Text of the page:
But it is the same sort of security blanket with the players. Because they know that Lou is going to wear his passions on his sleeves, and that Lou is going to let everyone know how he feels. I think if Lou tried to be stoic and sit there and act like nothing's wrong, I think the players would then really be worried. And that's the difference between these two guys.
But like Mike was saying before, there is a consistency there. Joe's consistency is his calm, cool demeanor on the bench. Lou's consistency is his passion for everything that is happening involving his players.
Ley - Gene does that consistency go to the working conditions? I mean, you've been around this game so long. So much more media now in the clubhouse and around the game, so much more money for the players. How has that changed, or has it changed the skippers job?
Michael - It's changed, it is much more scientific today. There is so much more to deal with per player, then for the managing and coaching staff.
But going back to what Billy said, there. Lou shows his emotions, Joe is more laid back. He doesn't want to be too high, too low, (unintelligible) is very flamboyant. Lou sits somewhere in between those two. Beau is maybe younger, more vibrant.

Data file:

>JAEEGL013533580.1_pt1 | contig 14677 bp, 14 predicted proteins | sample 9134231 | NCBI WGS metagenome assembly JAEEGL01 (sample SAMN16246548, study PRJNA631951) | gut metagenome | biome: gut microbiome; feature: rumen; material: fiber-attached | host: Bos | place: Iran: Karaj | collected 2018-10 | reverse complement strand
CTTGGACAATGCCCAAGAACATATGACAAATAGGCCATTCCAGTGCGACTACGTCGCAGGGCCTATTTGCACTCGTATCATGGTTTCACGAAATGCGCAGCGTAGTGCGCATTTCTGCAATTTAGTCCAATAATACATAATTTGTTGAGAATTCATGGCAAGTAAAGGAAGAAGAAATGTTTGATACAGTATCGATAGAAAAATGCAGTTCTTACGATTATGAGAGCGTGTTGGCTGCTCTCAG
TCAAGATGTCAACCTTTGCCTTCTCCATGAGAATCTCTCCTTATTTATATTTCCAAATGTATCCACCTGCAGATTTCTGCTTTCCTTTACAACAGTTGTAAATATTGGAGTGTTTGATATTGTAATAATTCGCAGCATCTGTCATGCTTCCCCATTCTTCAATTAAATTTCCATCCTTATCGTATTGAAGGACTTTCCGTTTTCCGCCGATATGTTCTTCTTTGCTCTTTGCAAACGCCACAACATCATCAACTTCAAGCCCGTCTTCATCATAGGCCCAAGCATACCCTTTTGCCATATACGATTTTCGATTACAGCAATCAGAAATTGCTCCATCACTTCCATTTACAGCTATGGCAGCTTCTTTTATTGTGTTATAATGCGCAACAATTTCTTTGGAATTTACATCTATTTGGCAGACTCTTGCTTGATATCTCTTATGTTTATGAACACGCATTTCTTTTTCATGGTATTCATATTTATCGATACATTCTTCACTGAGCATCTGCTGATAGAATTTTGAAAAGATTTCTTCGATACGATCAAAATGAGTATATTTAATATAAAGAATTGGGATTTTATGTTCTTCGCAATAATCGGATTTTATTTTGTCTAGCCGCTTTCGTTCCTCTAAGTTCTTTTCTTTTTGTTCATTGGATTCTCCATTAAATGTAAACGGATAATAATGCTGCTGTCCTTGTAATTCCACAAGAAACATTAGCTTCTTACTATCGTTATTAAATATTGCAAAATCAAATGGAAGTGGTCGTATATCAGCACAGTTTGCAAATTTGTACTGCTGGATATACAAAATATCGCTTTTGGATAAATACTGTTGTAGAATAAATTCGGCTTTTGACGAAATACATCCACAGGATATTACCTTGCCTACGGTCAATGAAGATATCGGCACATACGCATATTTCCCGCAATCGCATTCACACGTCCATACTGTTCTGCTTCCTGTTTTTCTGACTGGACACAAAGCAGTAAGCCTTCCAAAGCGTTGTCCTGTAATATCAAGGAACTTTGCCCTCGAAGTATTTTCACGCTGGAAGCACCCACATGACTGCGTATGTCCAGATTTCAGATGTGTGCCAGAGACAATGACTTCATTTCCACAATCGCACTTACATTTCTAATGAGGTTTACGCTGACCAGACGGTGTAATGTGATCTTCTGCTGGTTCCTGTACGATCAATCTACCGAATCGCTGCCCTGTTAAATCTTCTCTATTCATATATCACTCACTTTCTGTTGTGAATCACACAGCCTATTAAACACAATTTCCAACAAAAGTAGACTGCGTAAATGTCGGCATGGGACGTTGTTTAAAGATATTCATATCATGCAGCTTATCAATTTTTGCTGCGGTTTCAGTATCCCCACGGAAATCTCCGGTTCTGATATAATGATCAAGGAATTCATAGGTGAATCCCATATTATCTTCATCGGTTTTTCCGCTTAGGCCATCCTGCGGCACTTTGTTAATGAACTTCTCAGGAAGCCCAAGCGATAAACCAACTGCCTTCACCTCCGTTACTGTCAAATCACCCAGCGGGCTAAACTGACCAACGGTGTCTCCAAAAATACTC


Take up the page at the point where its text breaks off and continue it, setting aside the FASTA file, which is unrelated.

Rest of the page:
But you can manage in different ways. But you know, getting to that one point where you have to be a little bit of a players' manager, I think all managers today are somewhat players' managers.
Ley - Well, you're scouting -- go ahead, go ahead.
Michael - I don't think they can really step out and be like they used to be in the old days. Even Ralph Elk was a players' manager. It started back more recently than the last 10 years -- I mean, further back than the last 10 years. Casey Stengel and managers before that, they could say anything, they could tell players to be in a certain place and on time, and they just had to tell you how much they wanted. And it's not that way today.